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September 19, 2011 7:13 pm
Just three months after a late-night vote in the Greek parliament sent waves of relief through the global economy as Athens narrowly avoided defaulting on its sovereign debt, it appears Europe is preparing for another nail-biter.
The decision by the European Union and the International Monetary Fund to hold off sending lead negotiators back to Athens to finalise an €8bn aid payment – needed in just three weeks – is the most visible sign of hardening on whether Greece has done enough to warrant international assistance.
The stakes may be lower this time around, though only marginally. In July Athens faced a €6bn bond payment that, if missed, would have wreaked havoc for European banks and global financial markets. This time, while no big bond payment is imminent, Greece faces the prospect of being unable to make payroll and pension payments by October 10 without the cash.
Without the money the already tense standoff in Greece would undoubtedly get worse. In a sign of the growing tensions, Evangelos Venizelos, the Greek finance minister, issued a stinging rebuke of international critics ahead of a conference call with the EU and IMF in which he accused them of being complicit in Greece’s problems.
“We should not be the scapegoat or the easy excuse that will be used by European and international institutions in order to hide their own lack of competence to manage the crisis,” Mr Venizelos wrote.
Senior European officials had hoped to send lead negotiators – who quit Athens earlier this month amid differences over whether Greece was properly implementing previously agreed austerity measures – back to the country last week.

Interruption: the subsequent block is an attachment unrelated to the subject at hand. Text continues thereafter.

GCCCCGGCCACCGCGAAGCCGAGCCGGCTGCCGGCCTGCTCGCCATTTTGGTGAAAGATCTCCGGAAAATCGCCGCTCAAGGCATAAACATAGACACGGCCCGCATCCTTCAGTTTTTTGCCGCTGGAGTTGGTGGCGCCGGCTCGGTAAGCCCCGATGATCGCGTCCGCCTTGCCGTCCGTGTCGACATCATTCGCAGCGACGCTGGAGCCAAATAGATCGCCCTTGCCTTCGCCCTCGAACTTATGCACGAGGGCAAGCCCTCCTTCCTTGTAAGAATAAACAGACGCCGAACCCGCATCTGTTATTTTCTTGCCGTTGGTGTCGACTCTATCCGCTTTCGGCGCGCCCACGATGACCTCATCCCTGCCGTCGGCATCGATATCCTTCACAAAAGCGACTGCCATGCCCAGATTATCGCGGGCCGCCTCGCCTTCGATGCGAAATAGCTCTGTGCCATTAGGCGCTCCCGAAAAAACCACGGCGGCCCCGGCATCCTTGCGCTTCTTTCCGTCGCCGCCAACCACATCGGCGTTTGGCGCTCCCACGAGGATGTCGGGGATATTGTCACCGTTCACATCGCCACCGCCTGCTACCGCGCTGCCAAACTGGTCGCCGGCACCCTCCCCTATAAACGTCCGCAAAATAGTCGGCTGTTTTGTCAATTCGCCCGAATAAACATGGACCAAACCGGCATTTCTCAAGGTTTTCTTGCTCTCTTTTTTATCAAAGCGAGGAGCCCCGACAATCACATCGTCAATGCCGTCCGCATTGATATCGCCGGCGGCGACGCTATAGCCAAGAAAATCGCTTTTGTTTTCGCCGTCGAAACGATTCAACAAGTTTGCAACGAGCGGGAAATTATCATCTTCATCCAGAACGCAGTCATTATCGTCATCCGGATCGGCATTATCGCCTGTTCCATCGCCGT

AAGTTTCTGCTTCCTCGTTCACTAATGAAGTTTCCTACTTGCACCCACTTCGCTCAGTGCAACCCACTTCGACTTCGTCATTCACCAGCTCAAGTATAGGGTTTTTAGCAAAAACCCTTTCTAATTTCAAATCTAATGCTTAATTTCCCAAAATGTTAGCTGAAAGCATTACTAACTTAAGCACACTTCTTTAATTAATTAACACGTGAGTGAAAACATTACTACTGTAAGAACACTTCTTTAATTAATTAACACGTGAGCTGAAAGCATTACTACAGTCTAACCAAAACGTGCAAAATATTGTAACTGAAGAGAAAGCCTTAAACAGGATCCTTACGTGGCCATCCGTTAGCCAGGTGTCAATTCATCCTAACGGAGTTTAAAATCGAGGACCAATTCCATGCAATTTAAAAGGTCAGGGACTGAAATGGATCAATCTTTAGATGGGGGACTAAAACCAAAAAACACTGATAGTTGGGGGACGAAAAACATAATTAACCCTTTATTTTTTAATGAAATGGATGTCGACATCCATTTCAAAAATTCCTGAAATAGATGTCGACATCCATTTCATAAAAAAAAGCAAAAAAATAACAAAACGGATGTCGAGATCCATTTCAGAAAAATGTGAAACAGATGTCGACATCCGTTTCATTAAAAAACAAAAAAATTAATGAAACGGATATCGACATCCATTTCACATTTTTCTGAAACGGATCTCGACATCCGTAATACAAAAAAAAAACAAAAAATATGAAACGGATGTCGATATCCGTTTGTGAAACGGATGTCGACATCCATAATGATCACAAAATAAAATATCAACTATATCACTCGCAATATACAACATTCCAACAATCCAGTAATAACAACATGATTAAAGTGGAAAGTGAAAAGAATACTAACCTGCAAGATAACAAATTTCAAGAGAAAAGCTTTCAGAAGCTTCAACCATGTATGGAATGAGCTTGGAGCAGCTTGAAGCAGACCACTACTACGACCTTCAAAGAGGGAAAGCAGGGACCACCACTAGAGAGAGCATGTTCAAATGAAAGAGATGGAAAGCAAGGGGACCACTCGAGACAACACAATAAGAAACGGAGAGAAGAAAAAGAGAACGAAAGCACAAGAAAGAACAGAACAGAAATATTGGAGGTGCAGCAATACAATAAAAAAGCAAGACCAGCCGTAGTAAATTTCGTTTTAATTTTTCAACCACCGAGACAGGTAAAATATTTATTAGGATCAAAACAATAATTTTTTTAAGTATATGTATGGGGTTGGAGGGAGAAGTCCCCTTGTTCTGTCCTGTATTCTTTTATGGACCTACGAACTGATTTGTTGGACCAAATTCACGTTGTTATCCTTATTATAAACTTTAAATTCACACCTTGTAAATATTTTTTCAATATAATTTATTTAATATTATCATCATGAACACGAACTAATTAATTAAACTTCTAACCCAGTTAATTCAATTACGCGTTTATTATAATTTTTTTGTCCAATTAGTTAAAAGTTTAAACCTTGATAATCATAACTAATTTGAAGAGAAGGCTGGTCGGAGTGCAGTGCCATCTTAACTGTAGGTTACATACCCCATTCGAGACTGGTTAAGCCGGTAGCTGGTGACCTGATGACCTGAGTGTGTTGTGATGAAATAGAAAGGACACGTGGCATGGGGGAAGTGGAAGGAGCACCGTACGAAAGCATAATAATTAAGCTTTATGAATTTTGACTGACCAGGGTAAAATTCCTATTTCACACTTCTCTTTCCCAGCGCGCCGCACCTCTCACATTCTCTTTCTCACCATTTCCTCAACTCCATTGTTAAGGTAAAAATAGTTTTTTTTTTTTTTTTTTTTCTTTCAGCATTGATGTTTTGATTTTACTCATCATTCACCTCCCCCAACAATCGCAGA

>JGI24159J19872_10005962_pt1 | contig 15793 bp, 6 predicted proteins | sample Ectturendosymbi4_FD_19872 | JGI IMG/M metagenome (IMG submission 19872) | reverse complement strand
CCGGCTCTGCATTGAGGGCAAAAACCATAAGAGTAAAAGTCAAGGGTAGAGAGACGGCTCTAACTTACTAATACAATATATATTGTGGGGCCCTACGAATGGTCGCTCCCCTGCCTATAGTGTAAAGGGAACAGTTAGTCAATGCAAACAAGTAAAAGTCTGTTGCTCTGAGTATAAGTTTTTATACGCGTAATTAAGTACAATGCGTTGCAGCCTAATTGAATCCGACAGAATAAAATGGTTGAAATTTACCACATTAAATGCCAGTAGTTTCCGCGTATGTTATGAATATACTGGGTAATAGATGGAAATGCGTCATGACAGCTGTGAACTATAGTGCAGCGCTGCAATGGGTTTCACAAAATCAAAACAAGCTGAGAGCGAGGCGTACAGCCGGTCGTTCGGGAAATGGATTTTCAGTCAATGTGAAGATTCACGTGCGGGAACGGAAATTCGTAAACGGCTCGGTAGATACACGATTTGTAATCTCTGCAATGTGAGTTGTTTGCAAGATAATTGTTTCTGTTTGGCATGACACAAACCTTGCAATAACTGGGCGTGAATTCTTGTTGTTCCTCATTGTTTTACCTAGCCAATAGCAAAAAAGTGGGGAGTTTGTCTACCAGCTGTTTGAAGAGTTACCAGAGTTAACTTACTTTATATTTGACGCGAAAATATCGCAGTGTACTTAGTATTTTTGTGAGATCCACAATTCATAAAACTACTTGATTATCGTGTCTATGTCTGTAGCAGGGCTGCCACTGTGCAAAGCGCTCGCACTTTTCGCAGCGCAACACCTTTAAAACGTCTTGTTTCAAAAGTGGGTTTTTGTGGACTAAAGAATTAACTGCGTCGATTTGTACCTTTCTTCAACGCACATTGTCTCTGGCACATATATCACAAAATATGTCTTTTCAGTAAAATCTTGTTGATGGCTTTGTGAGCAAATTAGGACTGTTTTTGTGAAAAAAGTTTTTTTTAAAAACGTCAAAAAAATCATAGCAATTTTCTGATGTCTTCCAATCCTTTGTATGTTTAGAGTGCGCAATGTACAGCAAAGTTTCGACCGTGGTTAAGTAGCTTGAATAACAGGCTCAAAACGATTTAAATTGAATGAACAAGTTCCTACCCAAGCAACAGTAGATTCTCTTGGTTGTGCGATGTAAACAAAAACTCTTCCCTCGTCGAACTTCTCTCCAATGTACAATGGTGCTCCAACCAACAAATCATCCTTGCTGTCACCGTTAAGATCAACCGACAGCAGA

But a German-led group of creditor nations, including the Netherlands and Austria, insisted on more concrete evidence that Athens was living up to its promises, leading to the current standoff that officials now believe will not be resolved until early October. at
Similarly, the IMF does not want to send Poul Thomsen, head of its Greek mission, back to Athens until it is assured Greece has taken the necessary steps to warrant the next payment. European officials have been concerned that divisions with the IMF, which were largely papered over during the tenure of former IMF chief Dominique Strauss-Kahn, have begun to re-emerge.
Instead of negotiating the new measures in Athens, Greek officials presented them in a conference call to the three mission leaders in Washington, Frankfurt and Brussels.
“Greece is still well away from the critical mass of reforms needed to transform the investment climate and to give a boost to the economy,” Bob Traa, the senior IMF official now in Greece, said at a conference in Athens. “Additional measures will be needed as we go forward in order to reduce the deficit to a sustainable level. This points to an important issue.”
Greece last week proposed a property tax that it said would raise €2bn in revenue this year, closing a €1.7bn gap in the 2011 budget and helping close a €4bn hole in next year’s budget. That proposal has not swayed international lenders, however.
As part of the additional measures, the Greek government is expected to propose accelerating an increase in a special consumption tax on heating oil, matching one on petrol, instead of raising it gradually over the next few years. It may also cut pensions and salaries for workers in state utilities.
The package will include more public sector layoffs, including at least 20,000 workers hired by the government since the start of last year..
Additional reporting by Dimitris Kontogiannis in Athens
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